Great news for Kite after CAR-T success in cancer patients
Kite looks all set for a regulatory approval later this year for its CAR-T drug KTE-CI9 after the company published encouraging topline primary results.
The drug, now referred to as, axicabtagene ciloleucel, met its primary endpoint of objective response rate in patients with chemorefractory aggressive B-cell non-Hodgkin lymphoma (NHL), with 82% of patients responding.
The new data from the ZUMA-1 trial builds on an earlier interim release from last year, and shows that six months after just a single infusion of the loaded T-cell treatment, 41% of patients were in response while 36% were in complete response.
This shows that more than a third of patients with these hard to treat blood cancers had no trace of their disease – hugely significant success which could represent a major step forward in treating aggressive lymphomas.
Longer term studies will show just how many of these patients can sustain this remission, but for now Kite’s leaders are allowing themselves to get excited about the drug.
“These results with axicabtagene ciloleucel are exceptional and suggest that more than a third of patients with refractory aggressive NHL could potentially be cured after a single infusion of axicabtagene ciloleucel,” said Jeff Wiezorek, M.D., Senior Vice President of Clinical Development.
“The ZUMA-1 study was built on a foundation of support and commitment from Dr. Steven Rosenberg and the National Cancer Institute and our ZUMA-1 clinical trial investigators who believed in the potential for CAR-T therapy to change the paradigm of cancer treatment.”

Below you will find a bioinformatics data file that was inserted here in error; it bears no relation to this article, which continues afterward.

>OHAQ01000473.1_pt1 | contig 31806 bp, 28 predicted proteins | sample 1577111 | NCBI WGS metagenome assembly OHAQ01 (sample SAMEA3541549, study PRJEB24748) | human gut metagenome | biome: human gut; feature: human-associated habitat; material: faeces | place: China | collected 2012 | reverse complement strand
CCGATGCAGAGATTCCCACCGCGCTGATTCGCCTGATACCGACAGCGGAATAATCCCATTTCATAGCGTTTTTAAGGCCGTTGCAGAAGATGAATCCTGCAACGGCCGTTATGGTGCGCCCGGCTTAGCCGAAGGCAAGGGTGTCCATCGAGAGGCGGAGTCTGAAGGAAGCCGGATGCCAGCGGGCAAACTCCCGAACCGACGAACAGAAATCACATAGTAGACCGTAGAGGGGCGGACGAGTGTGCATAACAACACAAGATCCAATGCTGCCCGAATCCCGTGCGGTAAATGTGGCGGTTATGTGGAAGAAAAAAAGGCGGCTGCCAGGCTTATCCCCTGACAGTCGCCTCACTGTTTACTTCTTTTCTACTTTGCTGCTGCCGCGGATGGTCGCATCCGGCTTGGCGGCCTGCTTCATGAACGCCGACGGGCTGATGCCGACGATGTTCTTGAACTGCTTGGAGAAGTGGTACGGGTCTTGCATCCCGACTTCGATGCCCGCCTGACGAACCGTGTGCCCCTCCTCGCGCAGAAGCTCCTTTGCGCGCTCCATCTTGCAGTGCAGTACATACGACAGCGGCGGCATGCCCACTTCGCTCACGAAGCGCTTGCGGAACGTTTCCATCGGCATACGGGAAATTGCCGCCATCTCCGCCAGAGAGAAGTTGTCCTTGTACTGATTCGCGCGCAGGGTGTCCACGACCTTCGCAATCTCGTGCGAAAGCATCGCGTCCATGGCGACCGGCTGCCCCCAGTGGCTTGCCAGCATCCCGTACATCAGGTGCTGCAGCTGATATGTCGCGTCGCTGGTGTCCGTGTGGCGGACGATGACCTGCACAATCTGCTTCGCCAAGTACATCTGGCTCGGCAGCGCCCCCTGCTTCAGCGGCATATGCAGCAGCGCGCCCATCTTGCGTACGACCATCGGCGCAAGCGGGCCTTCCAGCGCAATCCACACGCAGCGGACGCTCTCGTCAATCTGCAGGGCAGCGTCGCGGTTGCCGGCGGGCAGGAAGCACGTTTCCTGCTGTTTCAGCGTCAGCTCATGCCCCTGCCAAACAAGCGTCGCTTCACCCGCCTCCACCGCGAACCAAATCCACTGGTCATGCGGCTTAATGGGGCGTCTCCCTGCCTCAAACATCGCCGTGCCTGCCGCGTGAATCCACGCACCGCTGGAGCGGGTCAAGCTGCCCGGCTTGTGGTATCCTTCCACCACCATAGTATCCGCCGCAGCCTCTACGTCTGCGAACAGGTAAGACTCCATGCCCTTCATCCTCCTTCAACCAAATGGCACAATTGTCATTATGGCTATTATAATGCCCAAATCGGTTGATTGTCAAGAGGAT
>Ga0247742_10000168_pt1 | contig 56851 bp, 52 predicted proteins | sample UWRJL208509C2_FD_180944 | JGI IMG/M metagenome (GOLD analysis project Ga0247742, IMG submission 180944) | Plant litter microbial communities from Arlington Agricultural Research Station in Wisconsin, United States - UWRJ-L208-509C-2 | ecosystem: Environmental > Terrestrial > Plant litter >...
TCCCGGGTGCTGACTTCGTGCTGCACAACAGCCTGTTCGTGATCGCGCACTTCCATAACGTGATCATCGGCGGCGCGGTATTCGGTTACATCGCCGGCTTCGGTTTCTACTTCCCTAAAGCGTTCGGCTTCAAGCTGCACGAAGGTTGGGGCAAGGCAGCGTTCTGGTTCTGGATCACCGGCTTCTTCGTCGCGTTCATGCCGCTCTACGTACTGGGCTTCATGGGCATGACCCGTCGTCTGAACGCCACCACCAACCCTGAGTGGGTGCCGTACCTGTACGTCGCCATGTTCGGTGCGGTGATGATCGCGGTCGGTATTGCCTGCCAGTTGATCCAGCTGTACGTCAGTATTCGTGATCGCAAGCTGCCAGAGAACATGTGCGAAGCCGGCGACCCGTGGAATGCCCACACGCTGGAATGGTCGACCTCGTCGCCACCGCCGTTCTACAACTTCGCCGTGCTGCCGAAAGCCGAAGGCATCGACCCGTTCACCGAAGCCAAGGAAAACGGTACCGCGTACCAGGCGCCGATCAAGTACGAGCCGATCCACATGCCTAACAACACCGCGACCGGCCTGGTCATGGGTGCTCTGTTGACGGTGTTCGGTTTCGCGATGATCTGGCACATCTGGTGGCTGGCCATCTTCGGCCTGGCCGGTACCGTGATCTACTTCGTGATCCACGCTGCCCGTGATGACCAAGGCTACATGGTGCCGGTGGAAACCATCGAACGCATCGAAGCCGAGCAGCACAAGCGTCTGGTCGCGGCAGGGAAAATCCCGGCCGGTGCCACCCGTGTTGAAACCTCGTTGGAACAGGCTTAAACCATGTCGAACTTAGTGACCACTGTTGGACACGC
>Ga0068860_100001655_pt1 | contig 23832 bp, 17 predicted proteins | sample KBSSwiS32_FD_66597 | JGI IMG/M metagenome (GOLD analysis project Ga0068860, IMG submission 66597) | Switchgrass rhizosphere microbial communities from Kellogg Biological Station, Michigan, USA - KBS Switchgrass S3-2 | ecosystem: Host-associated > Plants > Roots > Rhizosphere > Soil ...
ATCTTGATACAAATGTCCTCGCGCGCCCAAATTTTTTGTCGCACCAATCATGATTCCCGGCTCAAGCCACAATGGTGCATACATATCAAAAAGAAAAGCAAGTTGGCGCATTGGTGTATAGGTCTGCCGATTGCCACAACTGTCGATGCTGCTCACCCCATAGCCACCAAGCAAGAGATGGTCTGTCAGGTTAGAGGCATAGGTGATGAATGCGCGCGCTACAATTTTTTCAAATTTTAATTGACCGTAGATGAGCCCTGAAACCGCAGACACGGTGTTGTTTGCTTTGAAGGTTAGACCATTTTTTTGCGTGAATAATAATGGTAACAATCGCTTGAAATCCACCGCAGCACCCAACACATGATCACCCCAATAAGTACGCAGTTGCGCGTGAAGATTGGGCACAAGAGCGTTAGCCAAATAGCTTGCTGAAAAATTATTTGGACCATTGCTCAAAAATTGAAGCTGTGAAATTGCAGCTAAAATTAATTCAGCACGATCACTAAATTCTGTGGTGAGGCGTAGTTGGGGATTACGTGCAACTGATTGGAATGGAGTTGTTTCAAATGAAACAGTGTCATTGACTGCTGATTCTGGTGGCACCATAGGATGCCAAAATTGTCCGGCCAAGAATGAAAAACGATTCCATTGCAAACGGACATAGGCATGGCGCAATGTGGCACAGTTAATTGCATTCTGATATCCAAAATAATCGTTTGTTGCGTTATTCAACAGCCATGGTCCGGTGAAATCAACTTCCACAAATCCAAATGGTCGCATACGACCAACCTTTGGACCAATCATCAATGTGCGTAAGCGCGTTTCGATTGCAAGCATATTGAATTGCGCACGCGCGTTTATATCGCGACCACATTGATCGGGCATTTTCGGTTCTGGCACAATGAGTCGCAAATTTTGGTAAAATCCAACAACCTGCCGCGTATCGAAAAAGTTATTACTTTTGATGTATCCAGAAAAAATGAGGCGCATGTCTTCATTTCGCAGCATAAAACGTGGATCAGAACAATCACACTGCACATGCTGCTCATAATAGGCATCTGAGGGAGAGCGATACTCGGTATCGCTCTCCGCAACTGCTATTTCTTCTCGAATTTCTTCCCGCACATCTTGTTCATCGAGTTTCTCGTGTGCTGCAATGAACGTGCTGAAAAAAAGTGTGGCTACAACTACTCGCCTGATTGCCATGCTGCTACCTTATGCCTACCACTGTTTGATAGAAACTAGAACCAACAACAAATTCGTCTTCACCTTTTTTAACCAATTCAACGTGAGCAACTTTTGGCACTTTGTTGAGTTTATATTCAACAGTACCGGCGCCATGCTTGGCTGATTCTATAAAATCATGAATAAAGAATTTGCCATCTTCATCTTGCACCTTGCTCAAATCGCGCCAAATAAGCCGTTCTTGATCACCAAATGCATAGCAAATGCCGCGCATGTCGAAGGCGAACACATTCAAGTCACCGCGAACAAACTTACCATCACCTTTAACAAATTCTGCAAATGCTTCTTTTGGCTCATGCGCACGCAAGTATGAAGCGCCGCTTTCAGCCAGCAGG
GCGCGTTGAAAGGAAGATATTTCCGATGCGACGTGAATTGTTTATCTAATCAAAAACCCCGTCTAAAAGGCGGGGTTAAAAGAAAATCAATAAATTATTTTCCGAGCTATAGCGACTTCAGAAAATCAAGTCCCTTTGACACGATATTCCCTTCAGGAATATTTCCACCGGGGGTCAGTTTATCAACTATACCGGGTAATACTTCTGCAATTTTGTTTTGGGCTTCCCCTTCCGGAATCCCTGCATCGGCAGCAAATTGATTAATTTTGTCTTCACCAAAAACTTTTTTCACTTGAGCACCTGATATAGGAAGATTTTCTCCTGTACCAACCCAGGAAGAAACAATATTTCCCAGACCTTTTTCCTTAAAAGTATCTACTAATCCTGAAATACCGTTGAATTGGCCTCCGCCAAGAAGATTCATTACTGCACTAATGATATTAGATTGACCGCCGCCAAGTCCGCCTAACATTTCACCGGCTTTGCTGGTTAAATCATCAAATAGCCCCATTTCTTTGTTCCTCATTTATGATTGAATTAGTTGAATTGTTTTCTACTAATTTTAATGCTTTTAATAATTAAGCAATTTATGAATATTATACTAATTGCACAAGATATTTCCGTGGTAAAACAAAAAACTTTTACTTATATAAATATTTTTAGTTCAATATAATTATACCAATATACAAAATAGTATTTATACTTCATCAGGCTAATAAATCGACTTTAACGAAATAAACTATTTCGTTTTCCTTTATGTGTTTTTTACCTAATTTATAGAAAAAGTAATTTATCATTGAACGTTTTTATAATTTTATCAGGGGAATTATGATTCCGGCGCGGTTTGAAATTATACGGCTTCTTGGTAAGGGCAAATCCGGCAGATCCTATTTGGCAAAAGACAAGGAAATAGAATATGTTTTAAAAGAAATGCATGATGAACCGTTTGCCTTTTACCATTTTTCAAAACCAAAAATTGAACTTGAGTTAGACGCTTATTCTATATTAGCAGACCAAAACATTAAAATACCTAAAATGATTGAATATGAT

While a large proportion of patients continued to experience serious side-effects, no new deaths related to the drug were reported, news which will reassure investors that the regulators won’t be overly cautious about its safety profile.
With a median follow-up of 8.7 months for this primary analysis, the median overall survival (OS) has not yet been reached. In a similar patient population, the median OS was estimated to be 6.6 months (SCHOLAR-1 study, ASCO 2016).
The 101 Non-Hodgkin lymphoma patients in the study were drawn from two groups: diffuse large B-cell lymphoma (DLBCL) in Cohort 1, and primary mediastinal B-cell lymphoma (PMBCL) plus transformed follicular lymphoma (TFL) in Cohort 2.
Patients in Cohort 2 showed the best responses, with overall response rate being as high as 71%, while those in the DLBCL group were significantly lower at 49%.
The DLBCL group represents a much bigger patient population, and thus the main commercial opportunity for Kite and its rivals.
Kite restated its goal of completing its rolling submission of the Biologics License Application (BLA) by the end of the first quarter of 2017.
The company also plans to submit a marketing authorization application (MAA) for axicabtagene ciloleucel for the treatment of relapsed or refractory DLBCL, PMBCL and TFL with Europe’s EMA in the course of this year.
“We know as clinicians that patients with aggressive lymphoma who do not respond to their previous treatments have a very poor prognosis. In fact, we know from the SCHOLAR-1 study, these patients have only an eight percent chance of achieving a complete response with current therapies,” said Frederick L. Locke, M.D., ZUMA-1 Co-Lead Investigator, and Director of Research for the Immune Cell Therapy Program at Moffitt Cancer Center in Tampa, Florida.
“Several patients we treated at Moffitt Cancer Center experienced a rapid and durable complete response with this first-of-its kind therapy. The ZUMA-1 study results suggest that axicabtagene ciloleucel could become a new standard of care for patients with refractory aggressive lymphoma.”
Close behind Kite Pharma is Novartis, with its rival CAR-T treatment CTL019. Its first filing is also expected in the first half of 2017, and will be in paediatric patients with relapsed or refractory acute lymphoblastic leukaemia (ALL).
Kite Pharma’s share price has risen sharply in response to the news – and thoughts will now be turning to how the company can gain market access for what will be a very high priced drug. Many analysts believe the asking price could be $300,000- $500,000 – a figure which will make it one of the most expensive drugs of all time, but a trend likely to be repeated as more cell and gene therapy drugs reach the market.
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